Monday , January 25 2021

Study & # 39; Clinical Risks & # 39; for screening patients with heart condition. And recognizes biomarkers



Researchers at the University of Birmingham have found two biomarkers that can be used to identify heart conditions known as atrial fibrillation in patients who have three & # 39; clinical risks & # 39; Are there.

Atrial fibrillation is the most common heart rhythm disturbance, affecting 1.6 million people in the UK. People with an atrial fibrillation may be aware of a significant heartbeat, while their heart feels that it is intense, dizziness or defeats freely. Sometimes atrial fibrillation does not produce any symptoms and the person who has it is completely unaware that its heart rate is irregular.

Now scientists have identified that patients are at increased risk of atrial fibrillation if they have three & # 39; clinical risks & # 39; It has old age, male and body mass index. Scientists say that scientists can screen their blood by checking their blood and checking whether they have high level of biomarkers – called a secret hormone by heart, called brain naturally peptide (BNP) and is a responsible protein for phosphate plastic . Growth Factor-23 (FGF-23)

This research was conducted by the Institute of Cardiovascular Science at the University of Birmingham College of Medical and Dental Sciences and the Cancer and Genetic Science Institute and has been published today (January 7th). European Heart Journal.

The first author, Dr. Winnie Chua, said: "People with Atrial Fibrillation are more likely to develop blood clots and suffer from stroke. It is important to take Anticocuentant medicines to stop blood clots for them to avoid stroke." Gtc: prefix = & # 39; gtc: mediawiki-xid = The patient has suffered from stroke.

"It is therefore important that patients with risks be tested so that they can start taking anticoagulants to prevent possible life-threatening complications."

Joint first author Yanis Puri added: "An electrocardiogram (ECG) is a test that is used to show patients to act as an ultra-fibrillation in general, to show whether patients function normally to measure the electrical activity of your heart.

"ECG screening is resource-intensive and cumbersome for patients so it is important that appropriate patients are selected for this type of screening.

"We have the potential to use blood tests in community settings in GP settings to ease patient selection for ECG screening in the biologists that we have identified."

So far, most studies for biomarkers in patients with Atrial Fibrillation are based on hypothesis and involve analysis of one or a small selection of blood biomarkers. In this study, scientists analyzed 40 general cardiovascular biomarkers in a group of 638 hospital patients recruited between September 2014 to August 2016.

To get results, scientists associate traditional numerical analysis with completely new and innovative machine learning techniques.

Senior author Dr Larisa Fabriz said: "Research results were surprising. While BNP's already known and widely used in clinical practice biomarkers, the results of the effectiveness of the FGF-23 biomarker were an unexpected and new discovery. FGF-23 is currently only used in research-based environments Taken, but we have shown how to use it in a clinical setting May be value. "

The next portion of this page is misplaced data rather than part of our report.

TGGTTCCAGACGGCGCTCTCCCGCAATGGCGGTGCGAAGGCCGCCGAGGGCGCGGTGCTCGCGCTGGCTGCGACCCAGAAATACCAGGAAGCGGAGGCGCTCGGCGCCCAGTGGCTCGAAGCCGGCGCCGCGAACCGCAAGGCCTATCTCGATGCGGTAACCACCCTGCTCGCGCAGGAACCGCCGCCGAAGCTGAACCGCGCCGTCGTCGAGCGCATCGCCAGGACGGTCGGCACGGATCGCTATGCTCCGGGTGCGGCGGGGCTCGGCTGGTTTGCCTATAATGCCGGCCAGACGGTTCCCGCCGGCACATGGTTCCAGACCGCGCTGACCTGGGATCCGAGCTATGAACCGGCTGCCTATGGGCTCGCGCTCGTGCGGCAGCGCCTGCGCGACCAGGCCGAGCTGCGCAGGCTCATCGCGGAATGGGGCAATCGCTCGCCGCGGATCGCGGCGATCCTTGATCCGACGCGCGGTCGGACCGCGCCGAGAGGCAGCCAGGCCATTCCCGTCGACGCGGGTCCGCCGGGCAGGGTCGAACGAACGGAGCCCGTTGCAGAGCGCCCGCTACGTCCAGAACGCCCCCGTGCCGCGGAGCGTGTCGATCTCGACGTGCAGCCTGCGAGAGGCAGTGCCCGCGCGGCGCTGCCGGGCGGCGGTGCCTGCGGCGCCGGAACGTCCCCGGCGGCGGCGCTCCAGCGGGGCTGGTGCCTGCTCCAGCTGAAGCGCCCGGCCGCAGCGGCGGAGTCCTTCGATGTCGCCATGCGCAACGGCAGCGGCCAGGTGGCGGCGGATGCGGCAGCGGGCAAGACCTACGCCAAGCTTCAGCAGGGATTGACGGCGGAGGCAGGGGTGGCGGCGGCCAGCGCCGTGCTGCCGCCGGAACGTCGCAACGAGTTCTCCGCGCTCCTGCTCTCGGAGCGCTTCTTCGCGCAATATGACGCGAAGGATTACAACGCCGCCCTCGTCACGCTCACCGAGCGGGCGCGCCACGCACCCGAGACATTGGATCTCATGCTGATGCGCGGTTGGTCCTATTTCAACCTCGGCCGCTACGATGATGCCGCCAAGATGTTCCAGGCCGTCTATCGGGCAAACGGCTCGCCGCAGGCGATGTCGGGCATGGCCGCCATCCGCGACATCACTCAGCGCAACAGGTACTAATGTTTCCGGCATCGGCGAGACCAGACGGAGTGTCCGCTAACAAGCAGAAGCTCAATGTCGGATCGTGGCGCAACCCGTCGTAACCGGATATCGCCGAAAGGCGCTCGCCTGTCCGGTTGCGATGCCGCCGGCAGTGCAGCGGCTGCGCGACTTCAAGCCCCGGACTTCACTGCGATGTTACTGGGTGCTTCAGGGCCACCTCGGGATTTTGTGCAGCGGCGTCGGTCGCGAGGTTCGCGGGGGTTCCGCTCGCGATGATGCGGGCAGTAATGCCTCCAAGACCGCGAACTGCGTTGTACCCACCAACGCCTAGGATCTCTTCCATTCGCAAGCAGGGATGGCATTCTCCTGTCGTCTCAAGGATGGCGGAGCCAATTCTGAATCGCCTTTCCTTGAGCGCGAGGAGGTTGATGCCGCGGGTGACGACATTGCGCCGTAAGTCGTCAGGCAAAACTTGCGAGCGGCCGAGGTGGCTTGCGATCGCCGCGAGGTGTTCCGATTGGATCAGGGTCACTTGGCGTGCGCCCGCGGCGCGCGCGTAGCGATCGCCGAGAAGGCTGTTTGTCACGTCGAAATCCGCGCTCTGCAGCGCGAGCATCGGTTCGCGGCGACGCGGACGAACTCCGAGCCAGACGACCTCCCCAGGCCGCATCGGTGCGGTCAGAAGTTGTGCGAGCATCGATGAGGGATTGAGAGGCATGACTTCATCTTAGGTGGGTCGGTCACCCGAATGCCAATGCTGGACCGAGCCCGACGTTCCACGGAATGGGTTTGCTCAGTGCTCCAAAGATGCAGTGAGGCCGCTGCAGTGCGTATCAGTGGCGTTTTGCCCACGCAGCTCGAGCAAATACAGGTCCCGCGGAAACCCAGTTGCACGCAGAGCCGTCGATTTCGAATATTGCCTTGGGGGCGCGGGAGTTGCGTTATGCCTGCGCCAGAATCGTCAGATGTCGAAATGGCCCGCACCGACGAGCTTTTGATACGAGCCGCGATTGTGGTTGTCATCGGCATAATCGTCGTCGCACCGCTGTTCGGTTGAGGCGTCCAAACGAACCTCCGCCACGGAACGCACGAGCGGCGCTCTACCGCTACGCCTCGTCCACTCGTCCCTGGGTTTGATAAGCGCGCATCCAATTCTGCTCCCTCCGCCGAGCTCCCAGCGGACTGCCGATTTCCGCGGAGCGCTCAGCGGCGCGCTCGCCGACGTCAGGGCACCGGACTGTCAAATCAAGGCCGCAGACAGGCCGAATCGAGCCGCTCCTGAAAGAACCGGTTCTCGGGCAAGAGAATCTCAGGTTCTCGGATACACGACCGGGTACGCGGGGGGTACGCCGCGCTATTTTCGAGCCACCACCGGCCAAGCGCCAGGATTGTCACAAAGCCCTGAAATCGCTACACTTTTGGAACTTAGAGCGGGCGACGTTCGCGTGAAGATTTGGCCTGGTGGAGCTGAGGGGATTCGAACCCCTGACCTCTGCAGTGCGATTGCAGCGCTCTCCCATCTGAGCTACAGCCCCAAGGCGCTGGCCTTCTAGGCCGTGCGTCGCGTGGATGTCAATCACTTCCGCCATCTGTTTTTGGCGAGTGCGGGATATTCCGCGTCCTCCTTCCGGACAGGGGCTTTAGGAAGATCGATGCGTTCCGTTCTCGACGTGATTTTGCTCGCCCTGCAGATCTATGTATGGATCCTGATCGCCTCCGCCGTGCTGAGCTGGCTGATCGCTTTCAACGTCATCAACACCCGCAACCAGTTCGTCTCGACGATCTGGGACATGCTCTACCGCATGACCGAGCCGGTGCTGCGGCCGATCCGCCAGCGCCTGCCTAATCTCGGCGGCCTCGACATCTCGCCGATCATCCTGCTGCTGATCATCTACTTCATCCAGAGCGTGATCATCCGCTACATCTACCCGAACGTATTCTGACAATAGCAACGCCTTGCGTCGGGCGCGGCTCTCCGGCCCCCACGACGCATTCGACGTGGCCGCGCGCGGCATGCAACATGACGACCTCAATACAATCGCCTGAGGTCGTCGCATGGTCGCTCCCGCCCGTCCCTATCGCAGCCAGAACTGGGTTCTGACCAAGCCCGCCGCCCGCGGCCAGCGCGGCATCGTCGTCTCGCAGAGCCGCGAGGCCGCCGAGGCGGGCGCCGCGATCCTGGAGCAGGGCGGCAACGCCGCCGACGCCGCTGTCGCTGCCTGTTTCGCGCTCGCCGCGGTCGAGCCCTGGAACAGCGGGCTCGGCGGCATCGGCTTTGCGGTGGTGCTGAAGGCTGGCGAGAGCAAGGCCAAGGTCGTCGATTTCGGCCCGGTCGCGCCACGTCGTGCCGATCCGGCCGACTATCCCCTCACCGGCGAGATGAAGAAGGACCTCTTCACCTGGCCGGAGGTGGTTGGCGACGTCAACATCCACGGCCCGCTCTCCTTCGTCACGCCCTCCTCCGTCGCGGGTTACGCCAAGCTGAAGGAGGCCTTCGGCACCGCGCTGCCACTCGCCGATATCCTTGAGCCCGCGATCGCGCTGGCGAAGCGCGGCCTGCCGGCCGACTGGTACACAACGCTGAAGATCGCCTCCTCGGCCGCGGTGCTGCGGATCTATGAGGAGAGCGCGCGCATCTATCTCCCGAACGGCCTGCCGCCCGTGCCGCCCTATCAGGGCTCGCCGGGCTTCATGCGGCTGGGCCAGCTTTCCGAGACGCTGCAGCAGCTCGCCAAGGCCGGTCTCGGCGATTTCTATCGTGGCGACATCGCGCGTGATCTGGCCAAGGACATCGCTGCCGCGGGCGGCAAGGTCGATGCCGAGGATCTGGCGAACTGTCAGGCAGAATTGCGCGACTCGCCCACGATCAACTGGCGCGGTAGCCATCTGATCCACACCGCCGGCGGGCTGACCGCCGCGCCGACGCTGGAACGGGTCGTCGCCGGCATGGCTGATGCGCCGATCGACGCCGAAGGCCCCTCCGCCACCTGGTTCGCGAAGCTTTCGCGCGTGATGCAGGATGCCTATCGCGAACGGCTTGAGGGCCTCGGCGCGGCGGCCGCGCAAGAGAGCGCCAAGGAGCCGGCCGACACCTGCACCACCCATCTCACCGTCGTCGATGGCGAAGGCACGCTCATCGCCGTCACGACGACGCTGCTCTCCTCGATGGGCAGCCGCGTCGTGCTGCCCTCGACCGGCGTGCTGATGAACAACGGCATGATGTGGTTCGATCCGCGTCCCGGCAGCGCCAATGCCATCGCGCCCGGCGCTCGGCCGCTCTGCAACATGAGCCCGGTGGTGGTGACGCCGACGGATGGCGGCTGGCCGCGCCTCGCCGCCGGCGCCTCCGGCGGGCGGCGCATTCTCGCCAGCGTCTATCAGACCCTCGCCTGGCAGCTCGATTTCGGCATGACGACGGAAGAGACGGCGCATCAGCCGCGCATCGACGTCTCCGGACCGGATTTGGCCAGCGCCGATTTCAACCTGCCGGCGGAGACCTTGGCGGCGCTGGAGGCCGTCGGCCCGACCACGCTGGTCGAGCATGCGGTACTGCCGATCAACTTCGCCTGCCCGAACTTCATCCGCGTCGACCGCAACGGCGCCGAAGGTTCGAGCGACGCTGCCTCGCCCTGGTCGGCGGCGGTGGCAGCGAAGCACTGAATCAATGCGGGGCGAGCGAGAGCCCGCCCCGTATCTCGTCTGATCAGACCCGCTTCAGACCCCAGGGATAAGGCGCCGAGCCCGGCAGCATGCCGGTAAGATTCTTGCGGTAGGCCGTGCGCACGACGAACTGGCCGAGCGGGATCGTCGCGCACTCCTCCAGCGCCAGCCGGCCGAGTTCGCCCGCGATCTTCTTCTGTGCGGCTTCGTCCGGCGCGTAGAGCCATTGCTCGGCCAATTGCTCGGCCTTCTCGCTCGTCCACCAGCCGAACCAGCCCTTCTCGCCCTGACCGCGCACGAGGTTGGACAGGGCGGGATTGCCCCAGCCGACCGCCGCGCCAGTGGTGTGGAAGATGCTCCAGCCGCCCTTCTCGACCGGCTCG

Professor Paulus Kirchhoff, director of Burdheimskull Science University in Birmingham, said, "We hope that, as a result of our findings, many people who have a mood sickness are diagnosed so that any complications can be prevented."

Funding was funded by the University of Birmingham, research was supported by the UK-funded consortium, KHE, led by the University of Battingham University, British Heart Foundation and Ladukk Foundation. This research was done in collaboration with Sandwell and West Birmingham Hospitals NHS Trust, University Hospitals Birmingham NHS Foundation Trust, European Society of Cardiology, German Atrial Fibillation NetWork (AFNET) and Health Data Research UK.

Associate Medical Director at the British Heart Foundation (BHF) Professor Matin Avakir added: "Atrial fibrillation increases the risk of stroke, which is a serious condition that causes 36,000 deaths every year in the UK, but often it is too late. Modern statistical and machine learning methods have been used to analyze data and encourage encouraging evidence Not easy to mix indices that measure is used to predict atrial phaibrilesanani.

"This study can help people with AF to prevent stroke and its catastrophic results and pave the way for their targeted treatment with blood-related drugs."

This research, which started in 2013, is going on and in the next steps will be followed follow-up evaluation of patients admitted in the study to improve the prevention and treatment of Ariel Fibrillation and further improvement.

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For further information or to arrange an appointment with researchers, please contact Emma McKinney, Communications Manager (Health Sciences), Birmingham University, Email: [email protected] or tel: +44 (0) 121 414 6681, or contact the Press Office Hours at +44 (0) 7789 921 165 or [email protected]

Editor's notes

* Chua et al (2018). & # 39; Data Based Research and Recognition of Blood-Based Biomarkers Circulation with Current Atrial Fibrillation & # 39; European Heart Journal. DOI: 10.1093 / EUROHART / EH 815

* The authors of this research were Winnie Chua, Yannick Parmma, Victor Cardoso, Georgios Gacatos, Samantha Tull, Georgia Nakhlau, Mark Thomas, Dipak Kottecha, Gregory Lip, Paulus Kirchhof and Larissa Fabriz.

* Birmingham University has been ranked among the world's top 100 institutes. Its work delivers Birmingham to people around the world, including researchers, teachers and more than 5,000 international students from more than 150 countries.

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